My impression on Collier: super speed, stretched a single to RF into an easy double, looked as fast from 1st to 2nd as anyone I’ve ever seen. He just needs time to work on pitch recognition. Castro seems to have good arm, but a big swing.

  8. Count me in the ‘keep pitching’ camp. We need endurance out of our starters. Hamels has looked tired and frustrated all season. Injuries surely have something to do with it. Not injuries this season, but injuries in the past. It has limited the endurance he has built.

    Because of the Tommy John surgery recovery, there is no good ‘Verducci effect’ number for Drabek this season. No good 30-innings threshold, because every inning over 60 was going to be too many innings. So, I think he should push through the end of the season. Let him scuffle. If we trust our coaches, we shouldn’t be worried about a fatigue injury. It should be a learning experience for Drabek. How to pitch with fatigue. How to cope with poor outings. It will make him a better starter. Or, he’ll wash out of the rotation sooner, and we can make something else of him.

    I also enjoyed the Gene Garber commentary. I’m not saying I agree with everything he said. Or, that the Phillies are now following the new/old Nolan Ryan pitching philosophy. I see Phillies pitching prospects still being babied. Carrasco seemed like a good example of a pitcher who never learned to go beyond 100 pitches. It’s knocking down our starting pitching prospects when they reach higher levels. It’s showing up in Hamels’ struggles this season.

    I see Drabek as a good test case for doing it a different way. It’s risky because he’s our top pitching prospect. But, if it works, we develop a ‘horse’ for Charlie Manuel.

  9. pitchers get mad sometimes, hes a competitive kid, hes not the first or the last pitcher to throw stuff in the dugout because of frustration

  10. also though Hamels was labelled as a hot head as a prospect.
    And look at zambrano he is the biggest hot head yet he is still good. sorry for all the posts, having racy thoughts.

  11. I respect Garber, but I thought some of what he said was bunk. Pitchers come up too early? Rick Porcello is the youngest player in the majors. Thirty years ago, there were at least ten younger players in the majors.

    Looking at the Phillies in particular. In the 1960s they had 8 pitchers pitch for them aged 21 or younger. In this decade, four. In the 1960s they had 19 pitchers aged 23 or younger. In the 2000s they had 13. Pitchers are NOT coming to the majors earlier, and in fact it is quite the opposite.

  12. Gammons reporting that Mathieson is throwing in the
    upper 90s in Reading. Can that be true?

  13. When and where would you rather Drabek learn to pitch a lot of innings – now and next year in Reading and Lehigh Valley, or over several years from now in Philly? The sooner, the better, in my opinion. And, I’d rather he learn while still a prospect, not while he is in the major league rotation. It hurts the big club. (see: Hamels this season)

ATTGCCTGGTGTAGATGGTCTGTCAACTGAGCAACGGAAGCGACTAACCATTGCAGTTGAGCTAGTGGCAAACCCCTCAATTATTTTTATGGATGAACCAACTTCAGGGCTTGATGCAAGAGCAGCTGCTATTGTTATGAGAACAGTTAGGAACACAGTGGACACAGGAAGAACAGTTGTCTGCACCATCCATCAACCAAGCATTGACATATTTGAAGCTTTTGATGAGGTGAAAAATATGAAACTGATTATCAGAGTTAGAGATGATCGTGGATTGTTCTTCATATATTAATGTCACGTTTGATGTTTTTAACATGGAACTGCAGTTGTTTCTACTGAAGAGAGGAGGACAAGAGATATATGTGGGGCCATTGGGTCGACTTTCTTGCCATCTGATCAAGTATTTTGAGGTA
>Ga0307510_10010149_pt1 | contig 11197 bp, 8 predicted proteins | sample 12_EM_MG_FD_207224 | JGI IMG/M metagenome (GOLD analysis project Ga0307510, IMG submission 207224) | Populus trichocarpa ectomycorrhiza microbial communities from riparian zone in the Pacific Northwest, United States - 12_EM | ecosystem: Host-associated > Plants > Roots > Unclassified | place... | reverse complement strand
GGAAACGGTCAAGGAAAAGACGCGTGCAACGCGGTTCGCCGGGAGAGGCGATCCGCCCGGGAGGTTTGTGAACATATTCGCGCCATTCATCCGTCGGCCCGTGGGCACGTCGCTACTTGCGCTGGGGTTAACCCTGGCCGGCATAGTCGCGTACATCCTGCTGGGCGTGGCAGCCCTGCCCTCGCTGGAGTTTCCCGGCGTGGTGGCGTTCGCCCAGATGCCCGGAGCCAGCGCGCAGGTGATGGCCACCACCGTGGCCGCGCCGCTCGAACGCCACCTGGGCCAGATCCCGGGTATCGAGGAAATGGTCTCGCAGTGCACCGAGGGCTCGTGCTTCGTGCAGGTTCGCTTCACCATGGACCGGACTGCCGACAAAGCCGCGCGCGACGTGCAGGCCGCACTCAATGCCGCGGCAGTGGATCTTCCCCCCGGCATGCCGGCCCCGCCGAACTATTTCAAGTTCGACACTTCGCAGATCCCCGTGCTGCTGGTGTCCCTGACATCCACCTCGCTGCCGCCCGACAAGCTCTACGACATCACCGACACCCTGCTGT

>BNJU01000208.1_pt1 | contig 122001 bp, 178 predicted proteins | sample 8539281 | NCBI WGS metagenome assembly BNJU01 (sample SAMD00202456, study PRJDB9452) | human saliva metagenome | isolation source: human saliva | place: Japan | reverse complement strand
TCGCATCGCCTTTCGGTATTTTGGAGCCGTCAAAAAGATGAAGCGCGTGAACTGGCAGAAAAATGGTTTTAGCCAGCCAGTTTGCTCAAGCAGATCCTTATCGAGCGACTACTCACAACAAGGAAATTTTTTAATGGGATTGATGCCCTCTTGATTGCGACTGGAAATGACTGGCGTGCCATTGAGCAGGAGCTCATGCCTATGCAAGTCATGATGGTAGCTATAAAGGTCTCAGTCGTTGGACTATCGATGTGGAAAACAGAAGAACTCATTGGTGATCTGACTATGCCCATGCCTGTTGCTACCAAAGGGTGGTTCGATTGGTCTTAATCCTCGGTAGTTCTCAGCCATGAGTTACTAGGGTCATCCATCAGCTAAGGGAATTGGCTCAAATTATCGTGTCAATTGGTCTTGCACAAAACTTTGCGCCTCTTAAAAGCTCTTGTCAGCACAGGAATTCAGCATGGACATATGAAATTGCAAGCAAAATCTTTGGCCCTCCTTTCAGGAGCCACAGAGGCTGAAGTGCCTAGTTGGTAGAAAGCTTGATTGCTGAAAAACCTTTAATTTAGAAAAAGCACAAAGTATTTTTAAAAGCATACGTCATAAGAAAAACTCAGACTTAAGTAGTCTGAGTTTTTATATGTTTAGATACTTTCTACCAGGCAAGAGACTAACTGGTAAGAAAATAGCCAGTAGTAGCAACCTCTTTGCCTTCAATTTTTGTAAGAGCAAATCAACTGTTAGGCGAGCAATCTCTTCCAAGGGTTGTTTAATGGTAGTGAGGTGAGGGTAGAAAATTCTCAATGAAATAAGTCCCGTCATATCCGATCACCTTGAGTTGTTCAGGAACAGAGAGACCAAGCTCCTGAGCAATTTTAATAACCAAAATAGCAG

14. This from the B Mets manager:

    “I think (Drabek) lost his composure,” Oliveras said. “It looked he was having problems with the mound, with the umpire.”

  15. There is NO upside to not cutting Drabek’s innings None.
    Gene Garber had no success until he came here at 26. He had limited ability until he developed a unusual style. We all
    relate by our own experience and times.

    Younger guys have no idea what life was like then. One of the guys in High School mixed cement by hand after school etc.
    Could you see that today? He had incredible muscle and circulation development by 18, which would of served him well in sports.

    I finally got to see MT on TV last night. Am i wrong in saying
    he has great bat speed?

  16. Has anyone noticed that Schwimer’s streak started when he became a Contributor here? Maybe we’ve inspired him to greatness.

    And put me in the “shut Drabek down” camp.

    – Jeff

  17. For those of you in the “keep pitching camp”. Your point is to develop muscle endurance. You can do that without increased
    circulation to the shoulder and elbow that takes TIME and demand. Drabek has no history of “demand” especially last year. This is dangerous ground and no need to walk in a minefield. A severly limited schedule maybe followed by the fall league is my vision.
    A little time in the bullpen especially AAA might expose Drabek
    to other points of view and older pitchers.

  18. Put me in the pitch counts and limited innings are ridiculous paralysis by analysis camp. Every time a young pitcher struggles it’s because he threw too many pitches in a game or a season. When nothing happens it’s never mentioned. It’s time for some pushback and bravo to Nolan Ryan for bucking the trend. The Rangers are having a terrific season.

    And where are the “experts” predicting doom and gloom for Tim Lincecum? I could go on and on, but suffice to say Lincecum is completely dominant when he throws 115 or more pitches. Back in the day starting pitchers started 35-40 games and completed 25-30 of em.

    This whole new age crap is just that. Pitchers need to tune out agents and hangers-on and realize they don’t need Tommy John every time their arm is sore or they feel a twinge in their elbow.

  19. Jake “the day ” is over. Completely different like styles today.
    Kids went into the mines at 14 in “the day”.

    What you are forgetting is that there were fewer teams then.
    If they overpitched a young pitcher, they threw him away and called him a “flash in a pan”. For every pitcher who held up there 20 or 30 who didn’t.
    I have said before Ruth was the end of the completely game.(only Feller surpassed his 35 out of 38 ,one year) that was 1920. The Stengel family business was wetting down dirt streets,
    Please face the day.